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A Soldier In the Great War

Updated: May 7, 2020

Camp Hancock, GA

The year was 1917. The war in Europe had been raging for almost three years. On April 20th of that year, a nineteen year old enlisted as a Corporal in the U.S. Army. He was like many other young men, eager to join the fight against the German Empire and its allies.

This particular soldier was Arthur E. Schoener, my grandfather, born 18 Nov 1897 in Mahanoy City, Schuylkill County, PA.

Arthur E. Schoener

He was initially assigned to Co. E, 8th Infantry. Later transferred to Headquarters Company, 112th Infantry on 20 October 1917, he trained at Camp Hancock, GA. His regiment would become part of the 28th Infantry "Keystone" Division. Arthur would not sail for France until 6 May 1918 as part of the American Expeditionary Force, aboard the U.S.S. Aquitania.

He would participate in the following battles: Champagne-Marne, Aisne-Marne, Oise-Aisne, and Meuse-Argonne.

The Champagne-Marne Offensive took place between 15-18 July 1918. This was the last of five offenses made by Erich Ludendorf, the German Quartermaster General, that came close to breaking through the Allied lines. It was intended to take advantage of the Allies before the full deployment of American troops. The attack failed following a strong counterattack on the German's right flank that was supported by several hundred tanks. This victory marked the beginning of the Allied progressive advance that would eventually end the war.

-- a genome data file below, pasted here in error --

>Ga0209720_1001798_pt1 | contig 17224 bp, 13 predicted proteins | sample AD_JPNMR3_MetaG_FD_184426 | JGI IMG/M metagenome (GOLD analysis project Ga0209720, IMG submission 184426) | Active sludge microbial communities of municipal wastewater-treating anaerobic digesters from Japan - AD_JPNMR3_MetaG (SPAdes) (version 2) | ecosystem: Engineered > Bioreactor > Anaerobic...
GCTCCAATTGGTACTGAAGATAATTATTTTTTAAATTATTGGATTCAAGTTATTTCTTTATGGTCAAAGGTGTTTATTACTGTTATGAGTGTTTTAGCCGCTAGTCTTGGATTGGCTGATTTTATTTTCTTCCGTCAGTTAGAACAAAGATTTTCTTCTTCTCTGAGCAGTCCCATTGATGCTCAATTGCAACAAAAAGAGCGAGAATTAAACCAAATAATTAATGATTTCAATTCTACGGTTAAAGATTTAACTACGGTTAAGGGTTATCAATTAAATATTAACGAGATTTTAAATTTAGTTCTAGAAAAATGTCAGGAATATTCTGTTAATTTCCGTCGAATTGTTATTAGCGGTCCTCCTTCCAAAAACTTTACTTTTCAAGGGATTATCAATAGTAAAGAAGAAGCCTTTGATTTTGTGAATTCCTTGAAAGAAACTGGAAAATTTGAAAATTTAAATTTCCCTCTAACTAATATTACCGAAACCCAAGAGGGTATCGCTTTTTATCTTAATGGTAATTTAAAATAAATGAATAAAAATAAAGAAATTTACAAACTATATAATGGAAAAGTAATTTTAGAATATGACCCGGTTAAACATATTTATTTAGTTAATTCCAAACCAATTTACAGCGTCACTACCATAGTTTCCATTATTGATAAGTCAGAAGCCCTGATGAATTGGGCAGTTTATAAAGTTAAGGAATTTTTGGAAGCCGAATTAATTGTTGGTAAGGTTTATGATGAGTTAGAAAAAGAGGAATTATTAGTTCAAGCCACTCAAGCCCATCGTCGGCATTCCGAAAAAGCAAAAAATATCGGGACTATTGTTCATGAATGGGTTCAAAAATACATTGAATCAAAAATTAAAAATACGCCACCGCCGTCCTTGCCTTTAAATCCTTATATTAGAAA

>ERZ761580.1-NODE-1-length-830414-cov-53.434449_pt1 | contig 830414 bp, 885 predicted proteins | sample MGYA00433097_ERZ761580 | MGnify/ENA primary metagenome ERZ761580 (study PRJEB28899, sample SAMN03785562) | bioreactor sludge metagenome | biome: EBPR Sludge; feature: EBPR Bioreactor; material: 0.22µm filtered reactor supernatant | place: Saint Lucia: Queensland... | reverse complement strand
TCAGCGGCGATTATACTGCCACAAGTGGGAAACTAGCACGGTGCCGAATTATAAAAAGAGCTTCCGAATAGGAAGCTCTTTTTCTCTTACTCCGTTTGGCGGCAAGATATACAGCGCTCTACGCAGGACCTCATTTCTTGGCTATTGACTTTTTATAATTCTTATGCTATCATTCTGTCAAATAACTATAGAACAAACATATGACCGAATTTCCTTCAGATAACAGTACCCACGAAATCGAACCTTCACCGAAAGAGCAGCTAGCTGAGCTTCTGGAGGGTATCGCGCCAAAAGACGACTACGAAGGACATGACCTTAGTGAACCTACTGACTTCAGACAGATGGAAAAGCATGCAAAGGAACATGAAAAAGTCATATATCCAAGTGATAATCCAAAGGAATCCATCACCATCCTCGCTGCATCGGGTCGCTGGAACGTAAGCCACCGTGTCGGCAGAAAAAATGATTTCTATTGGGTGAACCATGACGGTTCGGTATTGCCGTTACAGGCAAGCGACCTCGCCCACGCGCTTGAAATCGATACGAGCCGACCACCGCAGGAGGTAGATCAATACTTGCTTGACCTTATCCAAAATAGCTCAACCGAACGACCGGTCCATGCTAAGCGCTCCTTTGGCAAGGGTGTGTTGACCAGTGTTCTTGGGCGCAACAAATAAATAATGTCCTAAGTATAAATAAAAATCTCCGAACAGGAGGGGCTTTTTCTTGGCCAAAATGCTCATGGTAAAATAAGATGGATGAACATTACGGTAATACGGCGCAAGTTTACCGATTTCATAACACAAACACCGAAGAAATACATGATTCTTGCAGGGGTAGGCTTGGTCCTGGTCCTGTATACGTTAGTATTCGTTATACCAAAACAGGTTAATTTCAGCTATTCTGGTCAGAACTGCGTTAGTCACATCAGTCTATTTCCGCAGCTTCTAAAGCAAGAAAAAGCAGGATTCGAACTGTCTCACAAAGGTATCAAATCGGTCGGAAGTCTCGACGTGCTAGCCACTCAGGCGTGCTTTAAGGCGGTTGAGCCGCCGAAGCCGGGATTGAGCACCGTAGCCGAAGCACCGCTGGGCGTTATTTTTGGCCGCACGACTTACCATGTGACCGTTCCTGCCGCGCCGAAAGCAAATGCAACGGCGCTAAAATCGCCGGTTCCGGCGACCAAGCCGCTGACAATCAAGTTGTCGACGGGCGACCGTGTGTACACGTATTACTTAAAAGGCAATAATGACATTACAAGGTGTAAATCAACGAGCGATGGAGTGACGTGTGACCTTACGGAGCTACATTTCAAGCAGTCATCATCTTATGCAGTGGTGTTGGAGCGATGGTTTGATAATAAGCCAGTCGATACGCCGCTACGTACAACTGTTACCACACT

The Aisne-Marne battle was a continuation of the above, starting on 18 July. The rapid advance of the Allies threatened German communications and the potential trapping of German troops around Château Thierry. The Germans retreated and established a new line along the Aisne and Vesle rivers. When attempts to break through this line failed, the offensive ended on 6 August.

On 18 August, the Oise-Aisne Offensive began when French troops attempted to dislodge the Germans from their new defensive position. The push continued until 6 September, at which time the Allies began concentrating their forces in preparation for the Meuse-Argonne Offensive.

Beginning 26 September, the Meuse-Argonne Offensive was the largest commitment of American troops in the war. George Patton would later recall of the three hours before the start of the battle that "the Allies expended more ammunition than both sides managed to fire throughout the four years of the Civil War. The cost was later calculated to have been $180 million, or $1 million per minute." While most of the American objectives were met, the 28th Division's advance came to abrupt halt due to stiff resistance from the German forces.

The photo above is of the crossroads at Le Chene Tondu. On the left was where two battalions of German held off the 111th and 112th Infantry Regiments, 28th Division for more than a week.

It was here that Arthur's experience in World War I took a reverse of fortune. On 1 October, he was wounded. On 4 October, Germany would seek an armistice with the Allies, but the war would not officially end until the 11th hour of the 11th day of the 11th Month 1918 when the armistice was signed.